What enters is a wrathful form of the downward spiral of the fugue subject from the second movement: jagged, galloping downhill, inexorable. Jovian thunderbolts fly. But as in the first movement, some outside force comes to lift the music away, again a prisoner’s vision, this music ever floating upwards. The two ideas alternate, but the energy of the movement’s ending is that of the guillotine.

This leads to the darkest moment of the piece, the opening of the last movement. It would not be out of place to assign this wrenching music to one of the Seven Last Words on the Cross: “Father, father, why hast thou forsaken me?” And the first two such questions confront silence. Bleakness gives way to anxiety and broken sighs throughout the main section of the movement, and again figures reach up with no stability only to fall back on themselves. And then, when the music has all but vanished, there is the coda.

In his book A Journey in Ladakh: Encounters with Buddhism, Andrew Harvey writes “Buddhism is, in fact, essentially ‘comic,’ in the highest, philosophical sense…[its] vision is in the deepest sense comic because it denies any final significance to individual striving or tragic awareness, any ultimate importance to the agonies and vicissitudes of the Ego.” So Beethoven seems to feel here. The music flutters, ascends, evinces a sort of liberated joy. Some commentators have seen this as a reflection of the ideas of political liberation which were much in the air and certainly much in Beethoven’s consciousness at that time. Perhaps. But my own reaction to this extraordinary peroration is that it may be something different from the exultation of victory; it is instead a leave-taking from the Ego’s tribulations. Here is awareness of some greater space, a space that holds and allows the suffering without succumbing to it. The relationship of this coda to the rest of the piece is that of the resurrection to the crucifixion. All is let go and rises.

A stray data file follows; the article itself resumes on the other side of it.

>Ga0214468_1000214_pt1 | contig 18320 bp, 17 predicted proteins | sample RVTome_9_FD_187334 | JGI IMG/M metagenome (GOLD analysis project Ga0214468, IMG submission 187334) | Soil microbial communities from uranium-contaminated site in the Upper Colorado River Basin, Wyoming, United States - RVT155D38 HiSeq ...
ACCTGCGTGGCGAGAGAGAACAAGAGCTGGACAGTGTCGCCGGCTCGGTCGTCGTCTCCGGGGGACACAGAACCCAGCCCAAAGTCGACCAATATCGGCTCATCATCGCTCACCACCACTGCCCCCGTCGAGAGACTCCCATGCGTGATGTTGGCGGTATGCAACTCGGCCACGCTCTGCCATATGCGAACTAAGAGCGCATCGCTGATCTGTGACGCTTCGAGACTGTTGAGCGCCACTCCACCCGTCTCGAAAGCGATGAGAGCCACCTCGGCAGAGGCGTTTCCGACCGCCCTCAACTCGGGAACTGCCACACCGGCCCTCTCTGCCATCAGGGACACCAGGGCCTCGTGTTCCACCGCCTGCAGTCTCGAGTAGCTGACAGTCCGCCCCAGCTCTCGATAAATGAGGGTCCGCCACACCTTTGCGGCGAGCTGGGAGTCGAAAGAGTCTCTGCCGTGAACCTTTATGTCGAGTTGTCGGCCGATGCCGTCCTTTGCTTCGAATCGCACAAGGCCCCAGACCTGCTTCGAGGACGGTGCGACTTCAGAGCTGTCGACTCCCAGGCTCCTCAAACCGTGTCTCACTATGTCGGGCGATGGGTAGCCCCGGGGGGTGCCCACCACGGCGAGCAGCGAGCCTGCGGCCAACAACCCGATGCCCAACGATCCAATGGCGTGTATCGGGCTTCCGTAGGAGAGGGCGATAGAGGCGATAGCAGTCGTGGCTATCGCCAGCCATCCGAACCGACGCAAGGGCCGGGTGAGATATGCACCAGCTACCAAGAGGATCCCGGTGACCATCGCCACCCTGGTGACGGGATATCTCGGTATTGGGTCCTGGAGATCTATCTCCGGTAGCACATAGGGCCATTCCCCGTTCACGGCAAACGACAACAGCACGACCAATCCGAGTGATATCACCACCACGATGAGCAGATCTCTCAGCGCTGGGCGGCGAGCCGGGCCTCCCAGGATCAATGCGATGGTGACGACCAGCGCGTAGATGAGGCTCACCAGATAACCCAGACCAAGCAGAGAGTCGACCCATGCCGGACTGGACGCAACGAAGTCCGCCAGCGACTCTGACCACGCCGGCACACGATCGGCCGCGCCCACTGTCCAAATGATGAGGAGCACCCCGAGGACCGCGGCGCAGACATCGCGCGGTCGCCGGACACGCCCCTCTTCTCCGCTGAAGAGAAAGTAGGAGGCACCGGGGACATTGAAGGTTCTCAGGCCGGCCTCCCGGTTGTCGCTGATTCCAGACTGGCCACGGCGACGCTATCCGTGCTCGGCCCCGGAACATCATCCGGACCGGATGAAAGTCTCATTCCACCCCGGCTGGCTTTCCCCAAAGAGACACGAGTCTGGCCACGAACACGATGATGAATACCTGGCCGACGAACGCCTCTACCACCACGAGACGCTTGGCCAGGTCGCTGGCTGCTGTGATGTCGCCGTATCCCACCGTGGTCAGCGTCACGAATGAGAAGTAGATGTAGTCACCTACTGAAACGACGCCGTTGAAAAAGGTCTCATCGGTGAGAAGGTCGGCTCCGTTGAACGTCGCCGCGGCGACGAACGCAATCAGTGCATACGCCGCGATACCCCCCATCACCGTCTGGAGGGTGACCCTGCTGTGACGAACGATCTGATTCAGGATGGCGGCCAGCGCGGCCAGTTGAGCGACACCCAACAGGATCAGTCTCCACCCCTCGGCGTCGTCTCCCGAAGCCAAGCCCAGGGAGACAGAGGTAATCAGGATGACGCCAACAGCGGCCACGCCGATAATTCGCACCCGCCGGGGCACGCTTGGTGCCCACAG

Note by Mark Steinberg